Fingers of faint blue extended out across the sky. Morning was closer than she’d thought, cutting through the weird of the night on the glacier. If they could just make it to daylight they’d have a chance to find a path back to the Pinnacle. Why had Harak been so sure…
She reached down and grabbed the enormous, jagged parody of a hammer from where it lay and got to her feet. Karn started from his exhausted slump, his shaved head sparse and thin fleshed in the coif of mail he wore even in the cold. He looked up at her in dazed puzzlement.
“Get Gavin and Elsa.” Anara pulled her helmet over her head, dropping the visor down over her face.
It took them nearly twenty minutes in their armor to make their way down the path, not helped by the fact that it was still dark. Long before they reached the gully at the base of the hills they heard the sounds of combat, the eerie noises bones made when they rubbed in open air against other bones. The crash and splinter of metal against bone.
Anara made as much haste as she could along the narrow path, barely wide enough for one. Elsa, like all her people, was the most comfortable in hills but the dwarf woman was also the slowest in general, as her armor and weapons and enormous shield weighed her down with the need for caution, each step a possible fall to certain injury if not death. Gavin, for his part, was a young lad originally from Moonbrook and although eager enough, he held his sword like it was a pitchfork even after a year in the order.
They saw it well before they could act.
A pile of bodies, several still with flesh on them, one or two even bleeding real blood, and Harak in his soot blackened plate standing atop the pile, astride the path out of the gulley up to them. There were so many dead that the remaining rotten, reeking things shambling towards him had to try and clamber over their corpses of their fallen. Several twisted, barely humanoid things with sacks over their heads tried to do just that, jumping and leaping on all fours and finding themselves in perfect position for devastating slashes with the curved blades. Harak snapped those swords hard to the sides to clear whatever fluids they were coated with and resumed his guard position.
There was no point to calling out to him. He couldn’t possibly hear them over the wind rushing up the narrow pass, that same wind that had carried the sound of the fight up to where Anara could sense it, if not actually hear it. Growling, clutching the hammer, she redoubled her effort to climb down the narrow walls, her feet scraping on the gritty ledge.
A black robed, red eyed woman hurled fire from her hands as she hid behind a mass of bones that took long stride up the narrow path, a massive axe in its hands. A giant in life, it was even more terrifying dead, but Harak didn’t seem to notice either the flames now licking at his armor or the keening of the bone giant, he just planted himself and struck out with both blades as soon as it came close, crushing knee, hip and spine in three astonishingly fast strikes before turning and hurling one of the swords end over end in a throw almost impossible to believe even as the four of them saw it.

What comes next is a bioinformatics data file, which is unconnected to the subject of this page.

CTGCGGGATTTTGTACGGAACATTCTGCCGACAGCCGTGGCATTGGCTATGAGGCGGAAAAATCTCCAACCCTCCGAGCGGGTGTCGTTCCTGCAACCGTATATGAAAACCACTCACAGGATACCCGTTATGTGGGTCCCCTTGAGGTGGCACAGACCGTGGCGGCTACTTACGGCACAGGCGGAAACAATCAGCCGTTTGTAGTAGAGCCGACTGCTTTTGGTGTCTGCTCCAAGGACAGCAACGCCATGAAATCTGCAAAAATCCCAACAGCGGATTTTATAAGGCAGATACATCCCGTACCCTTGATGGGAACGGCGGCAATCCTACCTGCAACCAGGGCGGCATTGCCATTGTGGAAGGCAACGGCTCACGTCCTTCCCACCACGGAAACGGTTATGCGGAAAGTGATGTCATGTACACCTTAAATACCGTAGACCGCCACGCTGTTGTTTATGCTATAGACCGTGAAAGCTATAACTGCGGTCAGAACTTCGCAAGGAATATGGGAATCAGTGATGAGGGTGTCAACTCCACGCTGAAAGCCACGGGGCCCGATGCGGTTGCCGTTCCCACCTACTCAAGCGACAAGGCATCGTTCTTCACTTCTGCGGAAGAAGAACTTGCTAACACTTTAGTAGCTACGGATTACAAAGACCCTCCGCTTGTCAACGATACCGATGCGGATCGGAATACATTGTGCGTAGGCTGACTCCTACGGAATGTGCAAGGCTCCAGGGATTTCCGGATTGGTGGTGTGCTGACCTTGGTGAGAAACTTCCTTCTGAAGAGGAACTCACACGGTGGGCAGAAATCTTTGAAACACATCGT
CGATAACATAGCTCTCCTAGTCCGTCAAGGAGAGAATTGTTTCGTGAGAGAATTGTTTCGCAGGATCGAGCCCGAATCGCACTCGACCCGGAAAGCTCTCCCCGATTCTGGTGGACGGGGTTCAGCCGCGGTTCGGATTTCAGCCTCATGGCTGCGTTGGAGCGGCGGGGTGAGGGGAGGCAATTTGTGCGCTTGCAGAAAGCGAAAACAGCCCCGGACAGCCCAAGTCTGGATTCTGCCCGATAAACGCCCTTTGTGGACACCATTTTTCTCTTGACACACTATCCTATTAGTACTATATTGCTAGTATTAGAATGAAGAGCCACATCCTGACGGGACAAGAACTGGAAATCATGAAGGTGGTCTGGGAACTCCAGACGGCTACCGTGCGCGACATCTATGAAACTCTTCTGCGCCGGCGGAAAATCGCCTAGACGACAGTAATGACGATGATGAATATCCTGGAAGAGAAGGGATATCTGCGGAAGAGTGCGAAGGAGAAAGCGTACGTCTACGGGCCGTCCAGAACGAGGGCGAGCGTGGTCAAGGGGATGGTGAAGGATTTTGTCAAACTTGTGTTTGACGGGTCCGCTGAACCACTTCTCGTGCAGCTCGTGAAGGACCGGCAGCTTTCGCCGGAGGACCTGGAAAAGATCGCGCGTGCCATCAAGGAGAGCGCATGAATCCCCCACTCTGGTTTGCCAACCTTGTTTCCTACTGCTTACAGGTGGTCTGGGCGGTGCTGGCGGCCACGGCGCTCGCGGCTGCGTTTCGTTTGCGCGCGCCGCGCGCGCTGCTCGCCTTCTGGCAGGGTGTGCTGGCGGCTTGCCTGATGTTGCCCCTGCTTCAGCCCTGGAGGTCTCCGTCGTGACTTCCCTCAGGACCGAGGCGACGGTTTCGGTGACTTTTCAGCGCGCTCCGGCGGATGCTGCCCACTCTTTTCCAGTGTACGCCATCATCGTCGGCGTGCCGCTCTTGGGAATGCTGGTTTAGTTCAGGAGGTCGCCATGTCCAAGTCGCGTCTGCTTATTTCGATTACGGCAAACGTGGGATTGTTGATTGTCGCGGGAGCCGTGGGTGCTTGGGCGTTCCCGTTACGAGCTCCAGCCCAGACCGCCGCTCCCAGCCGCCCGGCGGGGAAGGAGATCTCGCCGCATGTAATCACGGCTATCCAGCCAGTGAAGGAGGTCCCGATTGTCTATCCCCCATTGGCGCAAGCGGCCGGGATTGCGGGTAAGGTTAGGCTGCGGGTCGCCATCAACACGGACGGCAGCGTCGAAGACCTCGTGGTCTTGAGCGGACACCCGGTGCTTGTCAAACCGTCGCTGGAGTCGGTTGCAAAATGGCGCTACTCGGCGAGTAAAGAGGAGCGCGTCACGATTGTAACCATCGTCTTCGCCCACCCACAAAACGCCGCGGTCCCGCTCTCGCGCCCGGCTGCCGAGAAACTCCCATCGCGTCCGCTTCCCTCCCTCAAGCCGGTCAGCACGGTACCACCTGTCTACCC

Gavin hissed in surprise even as the sword buried itself up to the hilt, punching right through sternum and out the back in a rush of rotten flesh and spoiled blood. Then, even as Anara realized the woman was the last of them, Harak dropped to one knee, then pitched forward onto his face.
Screaming an obscenity from her time serving on a ship during the retreat to Kalimdor, Anara threw herself down the steep rocks and called upon the Light to protect her even as she crashed down to earth sixty feet below. The warm presence almost shocked her but she kept running even as she hit the ground, making her way over the bodies of the black and purple robed cultists and the cloying stench of their twice dead tools, denied even the dignity of death.
Shoving some of the dead out of the way she finally reached Harak’s side. Turning him over, she called to the Light even as she hissed in breath at the sight of his smashed, ruined face, the rent chestplate, torn mail, and the clear hissing of air in his lungs mixed with blood. He caught her hand in his before she could lay it over any of the injuries she could see, the withered hand from the campfire somehow locking around her wrist with more force than she would have thought possible.
“Ah, no.” He didn’t cough, although his words came out a wet whisper. “You see, they too thought I would run, if they gave me a way out. I decided to use it to my advantage. You’d have stopped me if you knew.”
“I can still…”
“I don’t want you to. I’m an old man, child. Long past any reason to live. But this was as good a reason to die as any. You can get your people…”
His hand lost its strength, and he simply stopped talking. It wasn’t dramatic, it was just that he ran out of air, and out of blood. It pooled below him onto the ice and dirt of Icecrown as she got to her feet.
“Gavin, go back up. Get everyone. We’re leaving. Elsa, Karn, help me.”
Together the three of them bore him up. Anara wouldn’t leave him there, surrounded by the defiled dead. They wrapped him in sliced up tents, and they left for the Pinnacle.